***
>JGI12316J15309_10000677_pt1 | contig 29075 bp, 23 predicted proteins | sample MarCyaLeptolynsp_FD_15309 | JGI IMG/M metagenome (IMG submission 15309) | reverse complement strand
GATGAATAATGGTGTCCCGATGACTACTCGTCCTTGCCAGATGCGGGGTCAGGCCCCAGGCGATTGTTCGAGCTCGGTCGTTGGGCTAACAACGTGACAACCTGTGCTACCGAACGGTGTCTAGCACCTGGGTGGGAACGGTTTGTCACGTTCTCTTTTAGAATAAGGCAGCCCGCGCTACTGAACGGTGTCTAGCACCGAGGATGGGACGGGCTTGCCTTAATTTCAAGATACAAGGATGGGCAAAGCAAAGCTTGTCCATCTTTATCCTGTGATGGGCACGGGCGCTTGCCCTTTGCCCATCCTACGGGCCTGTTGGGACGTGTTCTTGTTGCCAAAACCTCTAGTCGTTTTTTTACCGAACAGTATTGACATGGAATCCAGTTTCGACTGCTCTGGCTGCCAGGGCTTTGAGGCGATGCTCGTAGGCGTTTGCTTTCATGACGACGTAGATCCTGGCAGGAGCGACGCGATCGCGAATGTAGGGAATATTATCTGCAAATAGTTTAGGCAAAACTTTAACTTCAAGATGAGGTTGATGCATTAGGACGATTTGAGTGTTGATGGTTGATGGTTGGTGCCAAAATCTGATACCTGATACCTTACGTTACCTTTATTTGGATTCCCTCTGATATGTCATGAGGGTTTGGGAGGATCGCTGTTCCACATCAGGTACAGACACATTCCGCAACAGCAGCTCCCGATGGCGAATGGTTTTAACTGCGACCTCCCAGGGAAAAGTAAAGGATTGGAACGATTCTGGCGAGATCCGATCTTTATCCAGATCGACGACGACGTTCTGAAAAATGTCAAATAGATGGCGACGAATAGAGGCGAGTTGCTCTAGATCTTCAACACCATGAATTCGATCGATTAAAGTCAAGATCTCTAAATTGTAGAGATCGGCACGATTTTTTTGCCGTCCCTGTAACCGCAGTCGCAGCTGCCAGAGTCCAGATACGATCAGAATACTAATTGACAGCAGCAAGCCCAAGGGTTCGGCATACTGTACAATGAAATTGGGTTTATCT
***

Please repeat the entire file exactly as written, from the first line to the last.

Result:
>JGI12316J15309_10000677_pt1 | contig 29075 bp, 23 predicted proteins | sample MarCyaLeptolynsp_FD_15309 | JGI IMG/M metagenome (IMG submission 15309) | reverse complement strand
GATGAATAATGGTGTCCCGATGACTACTCGTCCTTGCCAGATGCGGGGTCAGGCCCCAGGCGATTGTTCGAGCTCGGTCGTTGGGCTAACAACGTGACAACCTGTGCTACCGAACGGTGTCTAGCACCTGGGTGGGAACGGTTTGTCACGTTCTCTTTTAGAATAAGGCAGCCCGCGCTACTGAACGGTGTCTAGCACCGAGGATGGGACGGGCTTGCCTTAATTTCAAGATACAAGGATGGGCAAAGCAAAGCTTGTCCATCTTTATCCTGTGATGGGCACGGGCGCTTGCCCTTTGCCCATCCTACGGGCCTGTTGGGACGTGTTCTTGTTGCCAAAACCTCTAGTCGTTTTTTTACCGAACAGTATTGACATGGAATCCAGTTTCGACTGCTCTGGCTGCCAGGGCTTTGAGGCGATGCTCGTAGGCGTTTGCTTTCATGACGACGTAGATCCTGGCAGGAGCGACGCGATCGCGAATGTAGGGAATATTATCTGCAAATAGTTTAGGCAAAACTTTAACTTCAAGATGAGGTTGATGCATTAGGACGATTTGAGTGTTGATGGTTGATGGTTGGTGCCAAAATCTGATACCTGATACCTTACGTTACCTTTATTTGGATTCCCTCTGATATGTCATGAGGGTTTGGGAGGATCGCTGTTCCACATCAGGTACAGACACATTCCGCAACAGCAGCTCCCGATGGCGAATGGTTTTAACTGCGACCTCCCAGGGAAAAGTAAAGGATTGGAACGATTCTGGCGAGATCCGATCTTTATCCAGATCGACGACGACGTTCTGAAAAATGTCAAATAGATGGCGACGAATAGAGGCGAGTTGCTCTAGATCTTCAACACCATGAATTCGATCGATTAAAGTCAAGATCTCTAAATTGTAGAGATCGGCACGATTTTTTTGCCGTCCCTGTAACCGCAGTCGCAGCTGCCAGAGTCCAGATACGATCAGAATACTAATTGACAGCAGCAAGCCCAAGGGTTCGGCATACTGTACAATGAAATTGGGTTTATCT